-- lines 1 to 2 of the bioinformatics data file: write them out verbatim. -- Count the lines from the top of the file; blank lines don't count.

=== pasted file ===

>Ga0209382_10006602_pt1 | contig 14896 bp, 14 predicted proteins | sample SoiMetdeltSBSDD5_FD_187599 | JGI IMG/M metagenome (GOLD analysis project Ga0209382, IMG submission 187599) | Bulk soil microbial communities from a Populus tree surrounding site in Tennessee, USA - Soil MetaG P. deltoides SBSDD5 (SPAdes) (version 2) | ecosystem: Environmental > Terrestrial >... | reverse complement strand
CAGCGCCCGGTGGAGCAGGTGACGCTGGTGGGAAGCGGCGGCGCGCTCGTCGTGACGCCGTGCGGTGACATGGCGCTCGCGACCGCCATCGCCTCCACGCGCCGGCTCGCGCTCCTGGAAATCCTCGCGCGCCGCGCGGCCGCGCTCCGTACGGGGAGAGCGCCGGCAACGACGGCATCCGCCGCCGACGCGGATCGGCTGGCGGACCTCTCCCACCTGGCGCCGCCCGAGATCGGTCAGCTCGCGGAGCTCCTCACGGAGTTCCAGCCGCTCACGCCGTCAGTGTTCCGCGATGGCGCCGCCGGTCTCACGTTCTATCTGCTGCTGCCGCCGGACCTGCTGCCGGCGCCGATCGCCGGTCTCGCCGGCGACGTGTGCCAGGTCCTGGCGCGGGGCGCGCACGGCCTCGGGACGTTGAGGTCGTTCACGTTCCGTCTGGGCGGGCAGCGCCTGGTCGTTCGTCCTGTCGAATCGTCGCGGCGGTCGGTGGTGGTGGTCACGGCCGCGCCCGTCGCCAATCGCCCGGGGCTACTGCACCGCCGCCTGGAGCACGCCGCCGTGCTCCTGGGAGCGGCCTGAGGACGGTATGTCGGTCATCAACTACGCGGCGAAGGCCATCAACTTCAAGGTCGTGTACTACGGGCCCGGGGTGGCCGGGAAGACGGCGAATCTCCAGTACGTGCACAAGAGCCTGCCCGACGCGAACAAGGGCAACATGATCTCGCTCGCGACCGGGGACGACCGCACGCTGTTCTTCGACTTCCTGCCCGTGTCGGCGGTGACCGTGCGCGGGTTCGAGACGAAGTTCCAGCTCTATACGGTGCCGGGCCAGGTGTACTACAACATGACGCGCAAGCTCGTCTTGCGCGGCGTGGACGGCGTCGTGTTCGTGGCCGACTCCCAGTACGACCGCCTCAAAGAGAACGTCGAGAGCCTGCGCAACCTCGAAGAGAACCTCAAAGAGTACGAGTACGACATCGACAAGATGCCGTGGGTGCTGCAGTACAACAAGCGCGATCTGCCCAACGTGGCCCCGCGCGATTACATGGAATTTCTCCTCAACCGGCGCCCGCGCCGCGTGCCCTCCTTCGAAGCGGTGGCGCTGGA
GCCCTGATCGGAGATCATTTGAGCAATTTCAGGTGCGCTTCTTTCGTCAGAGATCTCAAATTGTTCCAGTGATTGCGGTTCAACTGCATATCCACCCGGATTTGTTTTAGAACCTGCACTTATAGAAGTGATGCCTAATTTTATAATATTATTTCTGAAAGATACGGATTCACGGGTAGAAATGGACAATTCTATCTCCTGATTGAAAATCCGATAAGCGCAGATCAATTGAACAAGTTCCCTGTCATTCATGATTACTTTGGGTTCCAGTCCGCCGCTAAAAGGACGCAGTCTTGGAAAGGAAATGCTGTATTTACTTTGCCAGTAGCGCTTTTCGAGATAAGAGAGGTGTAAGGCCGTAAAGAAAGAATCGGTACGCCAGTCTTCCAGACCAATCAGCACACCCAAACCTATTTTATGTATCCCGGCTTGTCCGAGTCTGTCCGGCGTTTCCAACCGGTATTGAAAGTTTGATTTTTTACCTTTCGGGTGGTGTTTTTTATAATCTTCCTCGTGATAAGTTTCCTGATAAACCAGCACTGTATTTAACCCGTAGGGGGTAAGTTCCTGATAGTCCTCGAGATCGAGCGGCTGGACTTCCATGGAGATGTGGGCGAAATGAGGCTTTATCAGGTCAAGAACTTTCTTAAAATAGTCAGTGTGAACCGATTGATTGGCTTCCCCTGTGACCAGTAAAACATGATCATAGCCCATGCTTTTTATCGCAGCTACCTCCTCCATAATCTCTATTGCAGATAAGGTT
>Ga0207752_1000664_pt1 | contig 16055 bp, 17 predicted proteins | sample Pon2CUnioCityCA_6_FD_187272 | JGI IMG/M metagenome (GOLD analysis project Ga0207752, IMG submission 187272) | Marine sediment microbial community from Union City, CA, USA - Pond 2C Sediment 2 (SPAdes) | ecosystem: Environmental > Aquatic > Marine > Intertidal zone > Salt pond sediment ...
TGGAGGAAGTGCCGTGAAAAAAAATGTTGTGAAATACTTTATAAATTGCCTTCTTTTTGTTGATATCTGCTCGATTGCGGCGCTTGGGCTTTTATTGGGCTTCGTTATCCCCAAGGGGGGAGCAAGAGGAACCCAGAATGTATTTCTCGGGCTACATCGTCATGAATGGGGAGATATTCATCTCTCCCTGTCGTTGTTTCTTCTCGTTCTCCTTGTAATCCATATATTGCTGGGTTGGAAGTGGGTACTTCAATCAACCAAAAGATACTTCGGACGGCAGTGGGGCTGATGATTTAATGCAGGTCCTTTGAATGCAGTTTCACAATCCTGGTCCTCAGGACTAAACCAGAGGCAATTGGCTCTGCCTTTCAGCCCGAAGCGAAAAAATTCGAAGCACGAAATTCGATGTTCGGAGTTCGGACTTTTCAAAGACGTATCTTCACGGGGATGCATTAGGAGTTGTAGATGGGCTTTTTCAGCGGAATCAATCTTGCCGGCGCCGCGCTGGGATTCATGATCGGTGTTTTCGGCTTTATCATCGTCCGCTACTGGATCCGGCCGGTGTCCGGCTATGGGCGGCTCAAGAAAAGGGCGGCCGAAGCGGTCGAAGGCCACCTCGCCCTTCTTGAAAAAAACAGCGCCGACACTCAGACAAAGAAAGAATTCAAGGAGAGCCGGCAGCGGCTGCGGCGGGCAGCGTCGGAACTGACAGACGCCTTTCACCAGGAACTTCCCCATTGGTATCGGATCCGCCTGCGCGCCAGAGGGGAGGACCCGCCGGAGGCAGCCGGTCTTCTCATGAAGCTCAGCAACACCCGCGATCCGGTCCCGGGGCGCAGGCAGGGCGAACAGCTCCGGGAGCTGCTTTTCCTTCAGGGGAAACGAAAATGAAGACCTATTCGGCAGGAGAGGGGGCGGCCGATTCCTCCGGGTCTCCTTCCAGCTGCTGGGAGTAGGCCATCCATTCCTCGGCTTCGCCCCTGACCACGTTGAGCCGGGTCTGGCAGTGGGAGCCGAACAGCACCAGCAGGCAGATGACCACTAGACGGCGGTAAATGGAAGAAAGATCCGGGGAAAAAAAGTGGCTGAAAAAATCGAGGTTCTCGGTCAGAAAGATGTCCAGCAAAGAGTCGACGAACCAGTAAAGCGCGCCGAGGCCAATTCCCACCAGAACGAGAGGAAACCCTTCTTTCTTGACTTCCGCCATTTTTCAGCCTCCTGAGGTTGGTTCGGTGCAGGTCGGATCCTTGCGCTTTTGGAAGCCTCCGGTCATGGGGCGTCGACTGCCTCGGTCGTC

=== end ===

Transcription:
>Ga0209382_10006602_pt1 | contig 14896 bp, 14 predicted proteins | sample SoiMetdeltSBSDD5_FD_187599 | JGI IMG/M metagenome (GOLD analysis project Ga0209382, IMG submission 187599) | Bulk soil microbial communities from a Populus tree surrounding site in Tennessee, USA - Soil MetaG P. deltoides SBSDD5 (SPAdes) (version 2) | ecosystem: Environmental > Terrestrial >... | reverse complement strand
CAGCGCCCGGTGGAGCAGGTGACGCTGGTGGGAAGCGGCGGCGCGCTCGTCGTGACGCCGTGCGGTGACATGGCGCTCGCGACCGCCATCGCCTCCACGCGCCGGCTCGCGCTCCTGGAAATCCTCGCGCGCCGCGCGGCCGCGCTCCGTACGGGGAGAGCGCCGGCAACGACGGCATCCGCCGCCGACGCGGATCGGCTGGCGGACCTCTCCCACCTGGCGCCGCCCGAGATCGGTCAGCTCGCGGAGCTCCTCACGGAGTTCCAGCCGCTCACGCCGTCAGTGTTCCGCGATGGCGCCGCCGGTCTCACGTTCTATCTGCTGCTGCCGCCGGACCTGCTGCCGGCGCCGATCGCCGGTCTCGCCGGCGACGTGTGCCAGGTCCTGGCGCGGGGCGCGCACGGCCTCGGGACGTTGAGGTCGTTCACGTTCCGTCTGGGCGGGCAGCGCCTGGTCGTTCGTCCTGTCGAATCGTCGCGGCGGTCGGTGGTGGTGGTCACGGCCGCGCCCGTCGCCAATCGCCCGGGGCTACTGCACCGCCGCCTGGAGCACGCCGCCGTGCTCCTGGGAGCGGCCTGAGGACGGTATGTCGGTCATCAACTACGCGGCGAAGGCCATCAACTTCAAGGTCGTGTACTACGGGCCCGGGGTGGCCGGGAAGACGGCGAATCTCCAGTACGTGCACAAGAGCCTGCCCGACGCGAACAAGGGCAACATGATCTCGCTCGCGACCGGGGACGACCGCACGCTGTTCTTCGACTTCCTGCCCGTGTCGGCGGTGACCGTGCGCGGGTTCGAGACGAAGTTCCAGCTCTATACGGTGCCGGGCCAGGTGTACTACAACATGACGCGCAAGCTCGTCTTGCGCGGCGTGGACGGCGTCGTGTTCGTGGCCGACTCCCAGTACGACCGCCTCAAAGAGAACGTCGAGAGCCTGCGCAACCTCGAAGAGAACCTCAAAGAGTACGAGTACGACATCGACAAGATGCCGTGGGTGCTGCAGTACAACAAGCGCGATCTGCCCAACGTGGCCCCGCGCGATTACATGGAATTTCTCCTCAACCGGCGCCCGCGCCGCGTGCCCTCCTTCGAAGCGGTGGCGCTGGA